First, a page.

“His name was Johann Soup and he was famous across Upper Austria, he was the waiter at the Grand Duke Albrecht Restaurant who brought people their bills, and all the guests addressed him like ‘Herr Beef-Soup!’ ‘Herr Noodle-Soup!’ ‘Herr Rice-Soup!’ ‘Herr Cabbage-Soup!’ ‘The bill, Herr Bread-Soup!’ ‘You have made an error, Herr Potato-Soup!’ ‘Where’s my pea soup, Herr Pea-Soup?!’ ‘What’s happened to my beer, Herr Beer-Soup?!’ ‘It’s a pig-sty, Herr Pork-Soup!’ and so forth until one day he said, ‘Now I am tired of soup! By my soul, I will change my name even if it has to be Pischeles!’ He went to the magistrate to fill out the forms to change his names, but these forms were in the hands of a bureaucrat who was also a regular guest at the Grand Duke Albrecht and who had immediately addressed him as ‘Herr Bean-Soup’ and asked, ‘So what’s missing, my dear Bouillon With Egg?’ and then my unfortunate colleague had criminally insulted an officer of the law, and then later in jail had a complaint of the stomach such that when he got out the doctor said to him ‘You have to follow a very strict diet, you can only ever eat soup from now on and nothing else.’ Then he turned very pale and the doctor wanted to comfort him and said ‘Well, that’s the way life is my dear Herr Consommé!’ and then her went after the doctor and then got tossed in the clink for grievous bodily harm and then hanged himself there. He died of himself.'” (pp. 16–17)
Both parts of the book are full of anecdotes like that. They start plausibly enough but without any change in register by the teller, they swirl further and further into improbability. There’s a recurring bit about an antiquarian bookstore run by two little old ladies, but it turns out that their main source of income is pornographic postcards, and they are more than a little acquainted with Munich’s red-light side. Horvárth also has a keen eye for the ways that men take advantage of women.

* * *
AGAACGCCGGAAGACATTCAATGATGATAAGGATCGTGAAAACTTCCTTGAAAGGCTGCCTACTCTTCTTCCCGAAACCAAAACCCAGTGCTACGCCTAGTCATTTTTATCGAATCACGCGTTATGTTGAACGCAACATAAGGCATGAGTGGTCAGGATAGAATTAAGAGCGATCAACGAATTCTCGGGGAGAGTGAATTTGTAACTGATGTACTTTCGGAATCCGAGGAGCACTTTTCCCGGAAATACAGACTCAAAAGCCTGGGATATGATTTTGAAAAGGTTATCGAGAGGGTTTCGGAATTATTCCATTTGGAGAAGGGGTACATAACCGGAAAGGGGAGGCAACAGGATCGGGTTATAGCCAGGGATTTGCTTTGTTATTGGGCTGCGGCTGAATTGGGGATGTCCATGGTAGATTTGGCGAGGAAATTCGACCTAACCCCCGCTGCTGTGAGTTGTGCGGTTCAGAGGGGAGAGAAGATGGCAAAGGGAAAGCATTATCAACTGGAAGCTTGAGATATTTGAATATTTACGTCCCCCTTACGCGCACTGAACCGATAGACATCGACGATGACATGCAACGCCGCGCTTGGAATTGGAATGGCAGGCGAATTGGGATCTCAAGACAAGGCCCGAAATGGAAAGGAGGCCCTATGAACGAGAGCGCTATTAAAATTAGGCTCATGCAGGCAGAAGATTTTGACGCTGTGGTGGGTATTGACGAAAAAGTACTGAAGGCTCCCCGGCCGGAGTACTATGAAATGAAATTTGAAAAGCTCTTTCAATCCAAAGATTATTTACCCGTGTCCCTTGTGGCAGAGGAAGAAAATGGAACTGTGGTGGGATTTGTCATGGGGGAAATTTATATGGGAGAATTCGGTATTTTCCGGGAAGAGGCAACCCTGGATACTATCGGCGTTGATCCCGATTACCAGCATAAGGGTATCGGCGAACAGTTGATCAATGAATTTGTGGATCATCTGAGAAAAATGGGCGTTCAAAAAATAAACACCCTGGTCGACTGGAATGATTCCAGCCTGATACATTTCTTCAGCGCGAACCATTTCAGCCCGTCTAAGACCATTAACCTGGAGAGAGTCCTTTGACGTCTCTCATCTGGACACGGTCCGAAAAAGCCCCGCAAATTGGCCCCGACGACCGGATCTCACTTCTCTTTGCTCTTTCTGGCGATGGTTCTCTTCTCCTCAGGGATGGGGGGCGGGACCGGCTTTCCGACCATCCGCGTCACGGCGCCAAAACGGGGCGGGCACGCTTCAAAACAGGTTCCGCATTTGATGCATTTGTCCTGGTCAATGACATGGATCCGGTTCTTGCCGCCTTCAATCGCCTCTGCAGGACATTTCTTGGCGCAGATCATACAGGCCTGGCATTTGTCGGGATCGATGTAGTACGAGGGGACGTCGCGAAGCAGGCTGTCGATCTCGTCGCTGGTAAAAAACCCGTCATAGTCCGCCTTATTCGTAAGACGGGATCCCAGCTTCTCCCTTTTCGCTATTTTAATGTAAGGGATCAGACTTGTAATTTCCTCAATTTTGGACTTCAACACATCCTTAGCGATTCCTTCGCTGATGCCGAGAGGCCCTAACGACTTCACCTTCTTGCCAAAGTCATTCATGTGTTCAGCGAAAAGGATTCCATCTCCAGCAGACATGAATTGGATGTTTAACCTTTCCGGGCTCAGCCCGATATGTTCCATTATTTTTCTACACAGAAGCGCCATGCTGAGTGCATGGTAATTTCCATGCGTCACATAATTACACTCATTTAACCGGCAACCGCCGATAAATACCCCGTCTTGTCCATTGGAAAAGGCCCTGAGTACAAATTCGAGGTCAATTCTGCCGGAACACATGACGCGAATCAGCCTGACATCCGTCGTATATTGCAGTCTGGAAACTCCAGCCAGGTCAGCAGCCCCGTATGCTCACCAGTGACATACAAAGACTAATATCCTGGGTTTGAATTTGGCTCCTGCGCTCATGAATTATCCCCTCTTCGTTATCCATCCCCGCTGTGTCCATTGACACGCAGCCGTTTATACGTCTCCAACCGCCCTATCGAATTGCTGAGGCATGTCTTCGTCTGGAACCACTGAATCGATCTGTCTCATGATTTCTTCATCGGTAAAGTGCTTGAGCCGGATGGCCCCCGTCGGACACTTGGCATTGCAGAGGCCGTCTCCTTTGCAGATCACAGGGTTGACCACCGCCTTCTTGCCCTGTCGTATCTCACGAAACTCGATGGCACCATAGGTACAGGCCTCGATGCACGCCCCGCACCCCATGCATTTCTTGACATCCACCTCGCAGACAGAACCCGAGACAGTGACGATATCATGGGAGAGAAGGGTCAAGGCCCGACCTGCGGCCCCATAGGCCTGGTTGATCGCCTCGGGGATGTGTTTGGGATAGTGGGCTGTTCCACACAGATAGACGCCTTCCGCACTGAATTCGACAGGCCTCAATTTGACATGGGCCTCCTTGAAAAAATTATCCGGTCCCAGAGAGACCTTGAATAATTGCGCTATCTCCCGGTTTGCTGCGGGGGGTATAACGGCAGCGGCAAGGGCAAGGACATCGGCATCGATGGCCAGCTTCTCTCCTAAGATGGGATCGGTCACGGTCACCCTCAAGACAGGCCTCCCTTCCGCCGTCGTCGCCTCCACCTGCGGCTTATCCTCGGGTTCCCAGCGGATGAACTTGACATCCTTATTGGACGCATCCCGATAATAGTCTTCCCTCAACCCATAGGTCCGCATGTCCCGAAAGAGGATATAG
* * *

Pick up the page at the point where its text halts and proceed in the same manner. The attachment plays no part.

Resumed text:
“In fact she had lost her proper house key three weeks ago, when she had gone to the movies with her aunt’s boarder, a certain Herr Kastner. They went to a showing of ‘Madame Does Not Want Any Children’ and Herr Kastner’s hands kept wandering, she had fended him off and lost her house key in the process. But her aunt must not find out about it because she would have a terrible fit, not about the handsiness but about the key.” (p. 24)
Agnes quite enjoys the company of men, even the intimate company of men, but the morals of the time mean that far too many men think they are entitled to her because they have taken her to the movies or bought her a meal at a restaurant. There’s a funny sequence where she agrees to be a nude model for an artist, and he never quite gets around to taking advantage of her as she had more than halfway hoped he would, and for lack of anything better to do she makes off with various stamps from his collection. Characters bounce around, some making mere cameo appearances, and in the end, presumably thirty-six hours after the beginning, Eugen is able to do Agnes a very good turn without expecting anything in return. Horváth stops there, writing “And that’s the end of the story.” (p. 107)
He divides The Eternal Philistine into three parts: “Herr Kobler Becomes a pan-European,” “Miss Pollinger Gets Practical” and “Herr Reithofer Acts Selflessly.” The second and third parts reprise much of Thirty-Six Hours, with slightly different details. For example, Agnes Pollinger from the earlier story becomes Anna Pollinger; their initial encounter takes them to the movies instead of under an elm, and ends much less intimately.
The first and longest part of Philistine concerns Herr Kobler, a traveling salesman who is not above a good bit of chicanery to make sure the money keeps flowing in his direction. After a not entirely above-board car sale nets Kobler a substantial sum, he decides to seek his fortune at the International Exposition in Barcelona by finding, seducing, and marrying a rich woman who has come to see the World’s Fair. Not any particular woman; Kobler just figures a lot of wealthy women will be there, and really any of them will do. The bulk of Herr Kobler’s story is taken up by the train journey from Munich to Barcelona, including border crossings into Fascist Italy, restaurants and bordellos in Marsailles, and various other opportunities for Horváth to exercise his drollery on the foibles of salesmen, would-be journalists, and other traveling Germans. It’s darkly funny all the way through — especially as characters quickly throw over convictions they had just said were deep and true expressions of their souls, or when characters who aren’t terribly bright take on deep questions. Here’s Kobler: “If there were no coincidences, there would be no loving God! That’s because thinking things through and making sure everything is organized are human qualities, but the complete senselessness of coincidence, that’s divine.” (p. 155)
The Eternal Philistine was translated and published in English for the first time in 2012, although I think that edition does not include Thirty-Six Hours which, on balance, I preferred.